Maybe television ruined liturgy for us boomers. 

The Byzantine liturgy is more immersive of all the senses and things are ratcheted up a few flamboyant notches from the Latin liturgy, even the TLM. Which could account for its increasing popularity

Sunday, April 02, 2023

You and thou

Today we sang "All Glory, Laud, and Honour" for Palm Sunday (surprise, surprise!). The version in the missalette says, "All Glory, Laud, and Honour to you Redeemer King." The version in our hymnal said, "to Thee, Redeemer King." The rest of the hymn was pretty much the same, except that the missalette had "yous" and the hymnal had "thees" and "thous" throughout. Our choir director chose to use the hymnal version, which to my mind was the right choice. 

I think people think of "thees" and "thous" as more formal and distancing than "yous," but my experience of this hymn was, strangely, the opposite. The "thees" and "thous" version, though seemingly more formal, also felt more intimate than the "yous" version. Perhaps it is because I know that originally "thou" in English was the familiar, intimate form, as the cognate du is in German. I don't know; saying "you" just seems to flatten the whole thing and at the same time put Christ at more of a distance. 

I vote for more "thees" and "thous" in the liturgy, but I doubt my vote is going to count for much.

Friday, March 31, 2023

The difference between Catholic Mass and Protestant "worship"

 I was reading an article from the Association of Theological Schools on the Asbury Revival ("Asbury provost reflects on revival," by Gregg A. Okesson).  I noticed this quote about the initial service that started the whole thing. 

The preacher that morning even texted his wife at the conclusion of the service that it had 'bombed.'

It struck me that a Catholic Mass cannot "bomb." If it is a valid Mass, it has succeeded infinitely. 

Just saying.

Sunday, March 26, 2023

Signs of hope

Recently a friend ask me for signs of vitality in the US Church. The following is a list of what appear to me to be signs of hope (although no created reality is without potential inadequacies). These are all in the US. My focus is on my experience in Milwaukee. From, what I hear, the real youthful vitality in the Church is in Africa, about which I know next to nothing, being the parochial person that I am. This is just a sampling.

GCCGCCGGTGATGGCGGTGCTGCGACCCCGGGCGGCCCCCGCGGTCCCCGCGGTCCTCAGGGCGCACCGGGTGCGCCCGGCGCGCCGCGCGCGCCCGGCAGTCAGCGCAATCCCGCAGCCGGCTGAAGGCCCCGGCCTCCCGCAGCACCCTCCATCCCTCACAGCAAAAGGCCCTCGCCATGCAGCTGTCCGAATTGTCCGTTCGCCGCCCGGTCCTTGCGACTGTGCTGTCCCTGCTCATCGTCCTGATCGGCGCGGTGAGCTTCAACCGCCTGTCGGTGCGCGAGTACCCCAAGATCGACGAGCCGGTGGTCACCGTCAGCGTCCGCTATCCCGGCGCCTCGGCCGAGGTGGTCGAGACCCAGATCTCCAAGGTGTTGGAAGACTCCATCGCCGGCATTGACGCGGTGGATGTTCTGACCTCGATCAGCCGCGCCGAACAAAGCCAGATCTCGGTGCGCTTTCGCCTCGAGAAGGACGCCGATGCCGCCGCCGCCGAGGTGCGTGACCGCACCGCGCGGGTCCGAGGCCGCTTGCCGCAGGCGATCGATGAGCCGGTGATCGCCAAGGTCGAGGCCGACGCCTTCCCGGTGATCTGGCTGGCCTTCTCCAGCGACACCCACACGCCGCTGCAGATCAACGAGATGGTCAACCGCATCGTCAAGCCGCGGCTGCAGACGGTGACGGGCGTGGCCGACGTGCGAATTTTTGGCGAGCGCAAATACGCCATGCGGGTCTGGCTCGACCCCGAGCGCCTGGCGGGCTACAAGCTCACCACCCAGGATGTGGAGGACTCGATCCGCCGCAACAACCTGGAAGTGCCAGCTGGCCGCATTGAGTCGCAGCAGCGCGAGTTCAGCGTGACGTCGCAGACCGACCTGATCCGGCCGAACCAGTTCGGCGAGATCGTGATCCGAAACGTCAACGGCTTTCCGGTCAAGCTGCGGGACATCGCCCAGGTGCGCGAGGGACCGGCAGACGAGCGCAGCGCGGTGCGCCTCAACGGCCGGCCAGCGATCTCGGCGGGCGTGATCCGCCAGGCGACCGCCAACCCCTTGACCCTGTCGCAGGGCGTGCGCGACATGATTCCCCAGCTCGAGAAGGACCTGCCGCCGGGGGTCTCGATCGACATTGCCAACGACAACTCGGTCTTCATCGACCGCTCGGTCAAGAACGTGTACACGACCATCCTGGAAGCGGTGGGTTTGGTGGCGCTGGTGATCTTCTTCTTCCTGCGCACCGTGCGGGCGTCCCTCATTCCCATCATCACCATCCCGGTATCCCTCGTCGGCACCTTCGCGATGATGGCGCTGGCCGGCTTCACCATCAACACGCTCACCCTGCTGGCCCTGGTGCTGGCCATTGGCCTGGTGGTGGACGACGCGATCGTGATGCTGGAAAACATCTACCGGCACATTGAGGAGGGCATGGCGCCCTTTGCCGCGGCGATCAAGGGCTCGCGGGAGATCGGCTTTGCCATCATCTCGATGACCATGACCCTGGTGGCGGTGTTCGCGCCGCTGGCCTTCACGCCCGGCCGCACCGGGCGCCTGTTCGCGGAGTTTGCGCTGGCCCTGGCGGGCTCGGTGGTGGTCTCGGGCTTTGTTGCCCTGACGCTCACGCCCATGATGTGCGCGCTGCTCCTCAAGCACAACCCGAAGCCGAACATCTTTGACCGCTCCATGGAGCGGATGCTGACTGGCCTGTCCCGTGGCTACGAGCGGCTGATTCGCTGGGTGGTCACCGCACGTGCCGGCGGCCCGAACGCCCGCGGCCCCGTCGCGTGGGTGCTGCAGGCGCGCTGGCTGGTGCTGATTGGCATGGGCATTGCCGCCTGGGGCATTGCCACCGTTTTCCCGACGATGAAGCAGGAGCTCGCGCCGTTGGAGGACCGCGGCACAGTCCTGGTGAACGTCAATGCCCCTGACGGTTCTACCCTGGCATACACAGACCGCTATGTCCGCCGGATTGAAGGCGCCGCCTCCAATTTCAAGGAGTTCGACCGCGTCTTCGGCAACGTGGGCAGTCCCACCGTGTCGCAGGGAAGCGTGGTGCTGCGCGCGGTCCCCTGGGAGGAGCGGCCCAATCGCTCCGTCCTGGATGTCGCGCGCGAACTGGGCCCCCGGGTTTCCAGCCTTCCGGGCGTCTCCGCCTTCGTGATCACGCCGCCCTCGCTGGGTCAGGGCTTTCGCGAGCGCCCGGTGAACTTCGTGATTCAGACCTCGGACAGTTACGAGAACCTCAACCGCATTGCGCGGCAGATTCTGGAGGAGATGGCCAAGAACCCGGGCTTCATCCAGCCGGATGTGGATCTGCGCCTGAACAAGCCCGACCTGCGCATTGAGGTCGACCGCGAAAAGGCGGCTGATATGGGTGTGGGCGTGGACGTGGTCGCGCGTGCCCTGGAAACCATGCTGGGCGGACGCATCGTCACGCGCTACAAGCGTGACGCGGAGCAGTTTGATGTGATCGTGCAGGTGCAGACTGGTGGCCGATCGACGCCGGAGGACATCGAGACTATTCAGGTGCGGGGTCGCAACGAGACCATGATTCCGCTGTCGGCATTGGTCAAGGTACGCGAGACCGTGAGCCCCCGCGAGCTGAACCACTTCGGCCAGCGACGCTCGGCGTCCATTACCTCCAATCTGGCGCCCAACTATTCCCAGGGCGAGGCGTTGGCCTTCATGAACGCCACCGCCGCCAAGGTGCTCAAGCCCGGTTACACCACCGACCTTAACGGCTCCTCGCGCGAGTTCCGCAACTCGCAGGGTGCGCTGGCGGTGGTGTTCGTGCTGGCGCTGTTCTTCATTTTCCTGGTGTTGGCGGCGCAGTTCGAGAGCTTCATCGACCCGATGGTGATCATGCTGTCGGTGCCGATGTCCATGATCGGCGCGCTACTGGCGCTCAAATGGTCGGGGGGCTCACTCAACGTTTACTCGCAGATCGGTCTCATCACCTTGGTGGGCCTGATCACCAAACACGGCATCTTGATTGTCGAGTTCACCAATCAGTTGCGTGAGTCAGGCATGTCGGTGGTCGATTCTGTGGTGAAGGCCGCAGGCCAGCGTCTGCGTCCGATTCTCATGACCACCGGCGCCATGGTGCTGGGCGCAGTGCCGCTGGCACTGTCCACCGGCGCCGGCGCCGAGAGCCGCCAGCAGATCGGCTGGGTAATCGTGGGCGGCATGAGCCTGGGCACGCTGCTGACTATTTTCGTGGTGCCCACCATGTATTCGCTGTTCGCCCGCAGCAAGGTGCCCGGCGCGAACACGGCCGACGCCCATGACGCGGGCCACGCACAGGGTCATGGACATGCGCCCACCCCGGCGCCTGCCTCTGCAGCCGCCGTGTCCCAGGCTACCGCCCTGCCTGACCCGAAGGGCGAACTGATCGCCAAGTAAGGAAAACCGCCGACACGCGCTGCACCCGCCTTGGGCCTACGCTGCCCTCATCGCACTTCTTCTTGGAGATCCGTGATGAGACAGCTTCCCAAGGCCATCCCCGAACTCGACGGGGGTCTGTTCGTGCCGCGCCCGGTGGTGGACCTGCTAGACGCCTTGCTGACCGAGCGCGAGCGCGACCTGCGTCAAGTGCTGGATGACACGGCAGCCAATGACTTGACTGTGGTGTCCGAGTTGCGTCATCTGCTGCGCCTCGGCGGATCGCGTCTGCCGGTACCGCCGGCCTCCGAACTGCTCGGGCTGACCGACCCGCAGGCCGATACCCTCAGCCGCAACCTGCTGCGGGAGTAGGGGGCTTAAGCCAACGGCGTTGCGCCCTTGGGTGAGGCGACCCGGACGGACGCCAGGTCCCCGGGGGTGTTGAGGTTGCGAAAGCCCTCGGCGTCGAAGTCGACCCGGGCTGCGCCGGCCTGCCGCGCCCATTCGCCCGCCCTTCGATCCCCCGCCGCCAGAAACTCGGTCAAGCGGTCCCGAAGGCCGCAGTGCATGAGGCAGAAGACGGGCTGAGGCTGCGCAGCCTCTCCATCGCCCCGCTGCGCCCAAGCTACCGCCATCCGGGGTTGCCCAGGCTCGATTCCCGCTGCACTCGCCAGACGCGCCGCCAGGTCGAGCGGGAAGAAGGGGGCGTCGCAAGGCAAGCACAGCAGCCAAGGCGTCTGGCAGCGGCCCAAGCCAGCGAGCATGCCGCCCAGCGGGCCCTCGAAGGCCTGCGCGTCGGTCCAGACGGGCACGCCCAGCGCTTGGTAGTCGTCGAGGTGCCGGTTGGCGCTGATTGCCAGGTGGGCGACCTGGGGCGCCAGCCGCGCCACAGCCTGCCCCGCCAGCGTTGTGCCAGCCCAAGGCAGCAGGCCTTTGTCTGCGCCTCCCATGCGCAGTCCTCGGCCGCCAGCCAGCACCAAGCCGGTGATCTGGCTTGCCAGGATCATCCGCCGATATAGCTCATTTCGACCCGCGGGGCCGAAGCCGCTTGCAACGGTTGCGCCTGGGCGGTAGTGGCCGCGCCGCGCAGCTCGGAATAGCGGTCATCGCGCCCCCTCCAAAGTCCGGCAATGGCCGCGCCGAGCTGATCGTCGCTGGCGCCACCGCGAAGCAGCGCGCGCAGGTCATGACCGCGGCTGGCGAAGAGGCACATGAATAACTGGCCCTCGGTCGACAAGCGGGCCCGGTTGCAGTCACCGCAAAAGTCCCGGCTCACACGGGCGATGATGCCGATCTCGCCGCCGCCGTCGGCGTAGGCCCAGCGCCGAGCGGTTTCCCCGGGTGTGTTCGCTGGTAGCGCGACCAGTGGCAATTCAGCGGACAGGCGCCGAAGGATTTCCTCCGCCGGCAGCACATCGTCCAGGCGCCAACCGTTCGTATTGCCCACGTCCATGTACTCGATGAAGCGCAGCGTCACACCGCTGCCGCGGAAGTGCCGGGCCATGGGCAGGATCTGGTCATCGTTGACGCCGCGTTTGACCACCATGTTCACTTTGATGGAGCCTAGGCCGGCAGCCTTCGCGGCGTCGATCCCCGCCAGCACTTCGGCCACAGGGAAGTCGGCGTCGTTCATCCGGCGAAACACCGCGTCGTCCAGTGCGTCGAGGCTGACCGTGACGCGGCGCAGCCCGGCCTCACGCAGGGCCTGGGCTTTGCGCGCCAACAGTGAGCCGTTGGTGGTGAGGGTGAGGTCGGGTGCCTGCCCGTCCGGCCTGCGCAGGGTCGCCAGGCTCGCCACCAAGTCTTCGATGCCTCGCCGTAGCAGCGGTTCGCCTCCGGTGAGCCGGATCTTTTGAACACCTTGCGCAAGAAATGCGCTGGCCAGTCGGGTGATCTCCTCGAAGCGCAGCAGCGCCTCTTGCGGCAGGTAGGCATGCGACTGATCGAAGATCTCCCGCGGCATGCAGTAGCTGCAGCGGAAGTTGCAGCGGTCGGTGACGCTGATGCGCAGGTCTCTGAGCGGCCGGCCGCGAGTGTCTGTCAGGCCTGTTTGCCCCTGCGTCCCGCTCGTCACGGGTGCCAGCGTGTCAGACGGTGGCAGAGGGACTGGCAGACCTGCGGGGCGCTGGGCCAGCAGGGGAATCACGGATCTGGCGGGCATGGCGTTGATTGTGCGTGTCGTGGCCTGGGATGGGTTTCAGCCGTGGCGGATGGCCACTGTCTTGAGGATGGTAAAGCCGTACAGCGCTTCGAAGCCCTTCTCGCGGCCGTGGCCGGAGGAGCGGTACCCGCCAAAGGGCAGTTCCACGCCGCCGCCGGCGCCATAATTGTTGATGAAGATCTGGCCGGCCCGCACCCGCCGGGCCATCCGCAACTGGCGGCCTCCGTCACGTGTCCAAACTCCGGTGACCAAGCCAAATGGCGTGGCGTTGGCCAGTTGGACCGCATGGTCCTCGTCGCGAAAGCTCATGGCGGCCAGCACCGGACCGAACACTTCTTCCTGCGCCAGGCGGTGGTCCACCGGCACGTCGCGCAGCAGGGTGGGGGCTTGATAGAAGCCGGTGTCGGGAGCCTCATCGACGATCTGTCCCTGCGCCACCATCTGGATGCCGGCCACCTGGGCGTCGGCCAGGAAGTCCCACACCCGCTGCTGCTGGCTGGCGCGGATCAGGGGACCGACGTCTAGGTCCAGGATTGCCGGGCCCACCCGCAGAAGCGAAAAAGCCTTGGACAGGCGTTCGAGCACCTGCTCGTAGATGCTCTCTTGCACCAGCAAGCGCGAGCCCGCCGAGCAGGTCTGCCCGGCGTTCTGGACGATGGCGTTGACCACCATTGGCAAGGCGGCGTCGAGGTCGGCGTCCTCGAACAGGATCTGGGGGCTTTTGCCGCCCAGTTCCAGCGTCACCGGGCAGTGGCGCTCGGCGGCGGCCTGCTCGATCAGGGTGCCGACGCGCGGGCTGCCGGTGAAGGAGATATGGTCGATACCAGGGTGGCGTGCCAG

• Fellowship of Catholic University Students.  See especially the SEEK conference that gathers thousands every January. Many of our men go to it.
  • The University of Mary, Msgr. James Shea, the President, is just on fire. He spoke at the recent Pallium Lecture in Milwaukee. You could say the same for Benedictine College, the University of Dallas, Franciscan University Steubenville, etc.
  • The Traditional Latin Mass movement. Go to St. Stan's in Milwaukee for their ten o'clock Mass some time. Okay, sometimes they are a little skeptical about Vatican II, but that is usually in reaction to the garbage they were fed by "Vatican II" pastors and DREs while growing up. 
  • And it isn't just TLM. You should go to the Holy Spirit Cathedral in Bismarck. You can hardly find a seat for all the young, growing Catholic families that fill the pews. And the same for Our Lady of Lourdes in Philadelphia. There are parishes like this everywhere.
  • Thomistic Institute. These guys are on secular and Catholic campuses everywhere. The St. Joseph Province of the Dominicans in general are really lighting the fire under young people.  Especially fr. Gregory Pine, OP (look him up on youtube). I was delighted to hear that these men have taken over Campus Ministry at CUA, where my son will be attending